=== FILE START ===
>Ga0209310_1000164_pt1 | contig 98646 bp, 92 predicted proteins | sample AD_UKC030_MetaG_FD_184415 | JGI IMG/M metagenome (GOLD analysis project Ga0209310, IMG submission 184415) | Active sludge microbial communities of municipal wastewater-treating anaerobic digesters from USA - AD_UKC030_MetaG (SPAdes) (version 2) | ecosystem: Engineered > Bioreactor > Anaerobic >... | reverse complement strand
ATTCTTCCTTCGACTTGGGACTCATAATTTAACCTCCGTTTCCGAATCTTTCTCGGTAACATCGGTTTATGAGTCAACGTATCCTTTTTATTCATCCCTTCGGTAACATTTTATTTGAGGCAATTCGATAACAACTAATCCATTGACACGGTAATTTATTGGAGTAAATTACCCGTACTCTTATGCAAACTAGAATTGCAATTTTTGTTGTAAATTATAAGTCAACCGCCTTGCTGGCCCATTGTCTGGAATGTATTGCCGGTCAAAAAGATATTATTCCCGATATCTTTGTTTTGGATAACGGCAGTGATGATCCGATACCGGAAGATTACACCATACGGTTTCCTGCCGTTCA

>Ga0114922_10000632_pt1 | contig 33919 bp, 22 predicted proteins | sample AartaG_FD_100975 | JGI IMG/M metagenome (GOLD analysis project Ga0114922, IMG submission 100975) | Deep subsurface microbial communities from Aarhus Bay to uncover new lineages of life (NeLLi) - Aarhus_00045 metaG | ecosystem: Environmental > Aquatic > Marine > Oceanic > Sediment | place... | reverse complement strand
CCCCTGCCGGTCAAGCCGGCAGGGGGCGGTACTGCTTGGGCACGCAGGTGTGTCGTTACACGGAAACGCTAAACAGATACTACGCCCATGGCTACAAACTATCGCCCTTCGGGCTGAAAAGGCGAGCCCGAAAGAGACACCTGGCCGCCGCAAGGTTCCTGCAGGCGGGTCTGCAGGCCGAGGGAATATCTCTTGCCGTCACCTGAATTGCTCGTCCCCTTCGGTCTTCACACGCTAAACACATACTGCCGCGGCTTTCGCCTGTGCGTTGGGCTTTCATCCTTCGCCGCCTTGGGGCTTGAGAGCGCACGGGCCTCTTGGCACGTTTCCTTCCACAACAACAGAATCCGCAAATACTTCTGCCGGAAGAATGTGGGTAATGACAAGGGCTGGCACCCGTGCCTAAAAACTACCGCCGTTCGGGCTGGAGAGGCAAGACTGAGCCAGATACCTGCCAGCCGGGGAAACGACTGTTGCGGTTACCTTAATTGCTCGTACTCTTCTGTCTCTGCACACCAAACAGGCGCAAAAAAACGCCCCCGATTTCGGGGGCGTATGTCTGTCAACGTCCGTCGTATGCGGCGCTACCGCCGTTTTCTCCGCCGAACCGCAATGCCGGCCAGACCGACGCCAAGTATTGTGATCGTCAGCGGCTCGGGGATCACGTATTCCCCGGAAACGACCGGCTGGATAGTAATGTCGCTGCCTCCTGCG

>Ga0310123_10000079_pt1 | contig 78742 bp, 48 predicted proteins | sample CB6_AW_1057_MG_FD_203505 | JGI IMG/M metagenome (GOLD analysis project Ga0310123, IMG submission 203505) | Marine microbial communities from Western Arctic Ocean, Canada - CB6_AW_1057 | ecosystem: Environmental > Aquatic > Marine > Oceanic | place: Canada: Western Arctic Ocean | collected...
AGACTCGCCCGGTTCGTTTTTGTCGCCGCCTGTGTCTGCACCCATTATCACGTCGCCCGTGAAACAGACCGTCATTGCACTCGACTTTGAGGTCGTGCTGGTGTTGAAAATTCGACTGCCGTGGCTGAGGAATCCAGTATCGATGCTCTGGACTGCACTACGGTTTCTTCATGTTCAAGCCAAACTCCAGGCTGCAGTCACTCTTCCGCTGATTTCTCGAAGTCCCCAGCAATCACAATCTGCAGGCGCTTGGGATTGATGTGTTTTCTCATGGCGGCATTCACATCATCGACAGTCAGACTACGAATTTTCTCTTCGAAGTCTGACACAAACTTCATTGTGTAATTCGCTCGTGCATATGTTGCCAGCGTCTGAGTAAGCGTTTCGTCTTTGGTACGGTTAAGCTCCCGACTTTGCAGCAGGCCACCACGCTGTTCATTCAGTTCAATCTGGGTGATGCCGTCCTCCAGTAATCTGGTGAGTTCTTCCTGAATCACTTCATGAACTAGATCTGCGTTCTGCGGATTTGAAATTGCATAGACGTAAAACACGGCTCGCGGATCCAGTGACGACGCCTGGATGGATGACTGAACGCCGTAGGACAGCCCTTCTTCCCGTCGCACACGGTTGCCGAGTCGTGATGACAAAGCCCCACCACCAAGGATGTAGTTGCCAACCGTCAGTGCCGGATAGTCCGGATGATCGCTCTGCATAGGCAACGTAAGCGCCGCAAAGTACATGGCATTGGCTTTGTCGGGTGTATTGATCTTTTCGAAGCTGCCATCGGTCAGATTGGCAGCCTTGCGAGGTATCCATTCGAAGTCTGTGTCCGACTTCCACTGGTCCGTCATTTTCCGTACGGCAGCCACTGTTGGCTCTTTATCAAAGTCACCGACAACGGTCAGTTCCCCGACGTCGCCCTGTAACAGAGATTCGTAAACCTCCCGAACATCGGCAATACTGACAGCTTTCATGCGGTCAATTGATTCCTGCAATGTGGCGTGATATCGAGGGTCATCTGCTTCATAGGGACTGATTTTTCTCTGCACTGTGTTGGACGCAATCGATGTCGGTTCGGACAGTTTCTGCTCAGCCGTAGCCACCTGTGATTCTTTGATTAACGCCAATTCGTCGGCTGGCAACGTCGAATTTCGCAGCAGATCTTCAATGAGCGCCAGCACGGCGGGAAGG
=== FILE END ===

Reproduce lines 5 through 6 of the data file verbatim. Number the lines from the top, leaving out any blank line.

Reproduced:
>Ga0310123_10000079_pt1 | contig 78742 bp, 48 predicted proteins | sample CB6_AW_1057_MG_FD_203505 | JGI IMG/M metagenome (GOLD analysis project Ga0310123, IMG submission 203505) | Marine microbial communities from Western Arctic Ocean, Canada - CB6_AW_1057 | ecosystem: Environmental > Aquatic > Marine > Oceanic | place: Canada: Western Arctic Ocean | collected...
AGACTCGCCCGGTTCGTTTTTGTCGCCGCCTGTGTCTGCACCCATTATCACGTCGCCCGTGAAACAGACCGTCATTGCACTCGACTTTGAGGTCGTGCTGGTGTTGAAAATTCGACTGCCGTGGCTGAGGAATCCAGTATCGATGCTCTGGACTGCACTACGGTTTCTTCATGTTCAAGCCAAACTCCAGGCTGCAGTCACTCTTCCGCTGATTTCTCGAAGTCCCCAGCAATCACAATCTGCAGGCGCTTGGGATTGATGTGTTTTCTCATGGCGGCATTCACATCATCGACAGTCAGACTACGAATTTTCTCTTCGAAGTCTGACACAAACTTCATTGTGTAATTCGCTCGTGCATATGTTGCCAGCGTCTGAGTAAGCGTTTCGTCTTTGGTACGGTTAAGCTCCCGACTTTGCAGCAGGCCACCACGCTGTTCATTCAGTTCAATCTGGGTGATGCCGTCCTCCAGTAATCTGGTGAGTTCTTCCTGAATCACTTCATGAACTAGATCTGCGTTCTGCGGATTTGAAATTGCATAGACGTAAAACACGGCTCGCGGATCCAGTGACGACGCCTGGATGGATGACTGAACGCCGTAGGACAGCCCTTCTTCCCGTCGCACACGGTTGCCGAGTCGTGATGACAAAGCCCCACCACCAAGGATGTAGTTGCCAACCGTCAGTGCCGGATAGTCCGGATGATCGCTCTGCATAGGCAACGTAAGCGCCGCAAAGTACATGGCATTGGCTTTGTCGGGTGTATTGATCTTTTCGAAGCTGCCATCGGTCAGATTGGCAGCCTTGCGAGGTATCCATTCGAAGTCTGTGTCCGACTTCCACTGGTCCGTCATTTTCCGTACGGCAGCCACTGTTGGCTCTTTATCAAAGTCACCGACAACGGTCAGTTCCCCGACGTCGCCCTGTAACAGAGATTCGTAAACCTCCCGAACATCGGCAATACTGACAGCTTTCATGCGGTCAATTGATTCCTGCAATGTGGCGTGATATCGAGGGTCATCTGCTTCATAGGGACTGATTTTTCTCTGCACTGTGTTGGACGCAATCGATGTCGGTTCGGACAGTTTCTGCTCAGCCGTAGCCACCTGTGATTCTTTGATTAACGCCAATTCGTCGGCTGGCAACGTCGAATTTCGCAGCAGATCTTCAATGAGCGCCAGCACGGCGGGAAGG